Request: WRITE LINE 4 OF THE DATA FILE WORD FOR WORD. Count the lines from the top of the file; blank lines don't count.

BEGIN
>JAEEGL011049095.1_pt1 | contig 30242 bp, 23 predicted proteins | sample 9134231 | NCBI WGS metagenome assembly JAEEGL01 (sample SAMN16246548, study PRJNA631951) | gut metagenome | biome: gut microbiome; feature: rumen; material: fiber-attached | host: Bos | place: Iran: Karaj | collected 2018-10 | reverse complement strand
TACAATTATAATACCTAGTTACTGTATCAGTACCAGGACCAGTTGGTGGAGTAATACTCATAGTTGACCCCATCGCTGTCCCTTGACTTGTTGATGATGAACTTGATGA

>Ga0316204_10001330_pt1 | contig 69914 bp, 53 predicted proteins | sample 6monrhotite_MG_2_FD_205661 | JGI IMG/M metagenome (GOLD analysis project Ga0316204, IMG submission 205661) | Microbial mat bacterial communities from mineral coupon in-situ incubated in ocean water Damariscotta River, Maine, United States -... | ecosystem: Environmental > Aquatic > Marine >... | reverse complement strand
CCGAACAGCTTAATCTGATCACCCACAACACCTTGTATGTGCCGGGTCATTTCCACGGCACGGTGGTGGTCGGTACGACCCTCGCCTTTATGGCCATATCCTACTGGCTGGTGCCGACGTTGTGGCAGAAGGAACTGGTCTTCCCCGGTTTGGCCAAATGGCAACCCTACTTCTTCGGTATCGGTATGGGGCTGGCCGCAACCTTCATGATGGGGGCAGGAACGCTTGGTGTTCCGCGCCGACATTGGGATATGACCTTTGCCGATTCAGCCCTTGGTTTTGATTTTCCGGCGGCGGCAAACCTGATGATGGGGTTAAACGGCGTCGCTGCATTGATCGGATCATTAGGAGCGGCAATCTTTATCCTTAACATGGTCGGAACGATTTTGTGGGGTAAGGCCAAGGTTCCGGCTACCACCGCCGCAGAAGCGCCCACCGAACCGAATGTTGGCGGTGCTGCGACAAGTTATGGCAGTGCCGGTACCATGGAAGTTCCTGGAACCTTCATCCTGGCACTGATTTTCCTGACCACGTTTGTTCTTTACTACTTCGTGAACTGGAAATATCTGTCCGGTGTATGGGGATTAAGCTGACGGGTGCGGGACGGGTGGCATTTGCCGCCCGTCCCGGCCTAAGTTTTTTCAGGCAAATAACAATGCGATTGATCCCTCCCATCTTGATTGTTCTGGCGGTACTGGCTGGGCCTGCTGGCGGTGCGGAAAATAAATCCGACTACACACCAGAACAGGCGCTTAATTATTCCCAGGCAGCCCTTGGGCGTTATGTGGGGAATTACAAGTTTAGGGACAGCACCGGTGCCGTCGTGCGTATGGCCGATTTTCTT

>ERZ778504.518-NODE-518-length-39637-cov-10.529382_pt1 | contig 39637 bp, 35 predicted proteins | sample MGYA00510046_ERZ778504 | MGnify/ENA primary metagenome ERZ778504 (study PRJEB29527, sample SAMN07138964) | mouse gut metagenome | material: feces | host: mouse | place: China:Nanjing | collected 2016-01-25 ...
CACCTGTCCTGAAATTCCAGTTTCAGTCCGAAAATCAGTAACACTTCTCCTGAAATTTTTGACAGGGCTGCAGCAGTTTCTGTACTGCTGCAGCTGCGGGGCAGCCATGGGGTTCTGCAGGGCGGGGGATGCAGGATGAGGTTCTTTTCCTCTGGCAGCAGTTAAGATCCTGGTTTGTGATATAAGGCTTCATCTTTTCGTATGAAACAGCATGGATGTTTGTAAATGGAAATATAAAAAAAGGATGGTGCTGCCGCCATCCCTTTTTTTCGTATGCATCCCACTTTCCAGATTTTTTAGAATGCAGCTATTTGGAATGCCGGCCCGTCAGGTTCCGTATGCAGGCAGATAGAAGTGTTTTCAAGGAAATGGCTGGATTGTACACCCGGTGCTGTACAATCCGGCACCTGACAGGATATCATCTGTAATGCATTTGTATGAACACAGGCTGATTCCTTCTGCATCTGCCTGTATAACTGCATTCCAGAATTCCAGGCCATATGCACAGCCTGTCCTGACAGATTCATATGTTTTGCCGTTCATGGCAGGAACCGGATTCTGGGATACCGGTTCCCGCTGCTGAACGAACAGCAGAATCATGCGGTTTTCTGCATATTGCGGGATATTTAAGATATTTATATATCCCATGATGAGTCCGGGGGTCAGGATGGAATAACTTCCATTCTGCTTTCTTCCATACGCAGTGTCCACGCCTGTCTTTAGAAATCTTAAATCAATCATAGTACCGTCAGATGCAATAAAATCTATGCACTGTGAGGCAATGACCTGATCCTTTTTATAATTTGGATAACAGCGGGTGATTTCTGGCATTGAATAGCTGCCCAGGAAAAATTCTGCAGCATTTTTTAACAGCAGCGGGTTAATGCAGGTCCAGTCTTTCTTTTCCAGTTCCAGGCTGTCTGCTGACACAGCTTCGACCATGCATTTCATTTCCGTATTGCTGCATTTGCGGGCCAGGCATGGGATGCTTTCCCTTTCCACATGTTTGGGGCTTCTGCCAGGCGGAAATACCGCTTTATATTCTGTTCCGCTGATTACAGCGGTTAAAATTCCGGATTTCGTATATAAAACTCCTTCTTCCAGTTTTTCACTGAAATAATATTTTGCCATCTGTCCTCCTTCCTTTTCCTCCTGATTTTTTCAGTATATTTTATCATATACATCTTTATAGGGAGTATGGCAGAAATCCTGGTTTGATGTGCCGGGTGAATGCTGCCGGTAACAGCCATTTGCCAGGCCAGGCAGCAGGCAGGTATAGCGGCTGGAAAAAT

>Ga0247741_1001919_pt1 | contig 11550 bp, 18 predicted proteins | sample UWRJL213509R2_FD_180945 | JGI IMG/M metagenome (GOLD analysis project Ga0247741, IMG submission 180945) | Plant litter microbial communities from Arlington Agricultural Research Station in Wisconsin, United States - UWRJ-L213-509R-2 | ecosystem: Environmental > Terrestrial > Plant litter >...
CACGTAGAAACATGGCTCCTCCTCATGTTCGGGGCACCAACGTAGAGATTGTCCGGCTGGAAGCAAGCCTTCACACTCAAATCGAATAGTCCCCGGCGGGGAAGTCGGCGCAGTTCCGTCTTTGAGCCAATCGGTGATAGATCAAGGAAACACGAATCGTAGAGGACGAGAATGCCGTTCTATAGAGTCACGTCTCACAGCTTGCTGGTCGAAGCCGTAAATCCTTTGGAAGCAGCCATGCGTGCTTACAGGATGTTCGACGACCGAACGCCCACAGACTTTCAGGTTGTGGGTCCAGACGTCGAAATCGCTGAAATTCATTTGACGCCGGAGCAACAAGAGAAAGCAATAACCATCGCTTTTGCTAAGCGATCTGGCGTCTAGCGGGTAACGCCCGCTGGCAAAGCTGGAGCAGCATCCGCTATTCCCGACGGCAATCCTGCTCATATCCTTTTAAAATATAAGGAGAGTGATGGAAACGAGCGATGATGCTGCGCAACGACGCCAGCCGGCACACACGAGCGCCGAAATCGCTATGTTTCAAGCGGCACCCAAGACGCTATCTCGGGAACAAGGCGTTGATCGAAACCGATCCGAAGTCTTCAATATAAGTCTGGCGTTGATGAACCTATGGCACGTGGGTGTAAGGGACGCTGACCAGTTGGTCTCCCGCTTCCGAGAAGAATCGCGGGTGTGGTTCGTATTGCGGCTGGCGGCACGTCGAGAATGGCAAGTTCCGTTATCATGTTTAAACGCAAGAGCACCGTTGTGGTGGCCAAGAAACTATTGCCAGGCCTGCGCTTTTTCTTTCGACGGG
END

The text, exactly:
CCGAACAGCTTAATCTGATCACCCACAACACCTTGTATGTGCCGGGTCATTTCCACGGCACGGTGGTGGTCGGTACGACCCTCGCCTTTATGGCCATATCCTACTGGCTGGTGCCGACGTTGTGGCAGAAGGAACTGGTCTTCCCCGGTTTGGCCAAATGGCAACCCTACTTCTTCGGTATCGGTATGGGGCTGGCCGCAACCTTCATGATGGGGGCAGGAACGCTTGGTGTTCCGCGCCGACATTGGGATATGACCTTTGCCGATTCAGCCCTTGGTTTTGATTTTCCGGCGGCGGCAAACCTGATGATGGGGTTAAACGGCGTCGCTGCATTGATCGGATCATTAGGAGCGGCAATCTTTATCCTTAACATGGTCGGAACGATTTTGTGGGGTAAGGCCAAGGTTCCGGCTACCACCGCCGCAGAAGCGCCCACCGAACCGAATGTTGGCGGTGCTGCGACAAGTTATGGCAGTGCCGGTACCATGGAAGTTCCTGGAACCTTCATCCTGGCACTGATTTTCCTGACCACGTTTGTTCTTTACTACTTCGTGAACTGGAAATATCTGTCCGGTGTATGGGGATTAAGCTGACGGGTGCGGGACGGGTGGCATTTGCCGCCCGTCCCGGCCTAAGTTTTTTCAGGCAAATAACAATGCGATTGATCCCTCCCATCTTGATTGTTCTGGCGGTACTGGCTGGGCCTGCTGGCGGTGCGGAAAATAAATCCGACTACACACCAGAACAGGCGCTTAATTATTCCCAGGCAGCCCTTGGGCGTTATGTGGGGAATTACAAGTTTAGGGACAGCACCGGTGCCGTCGTGCGTATGGCCGATTTTCTT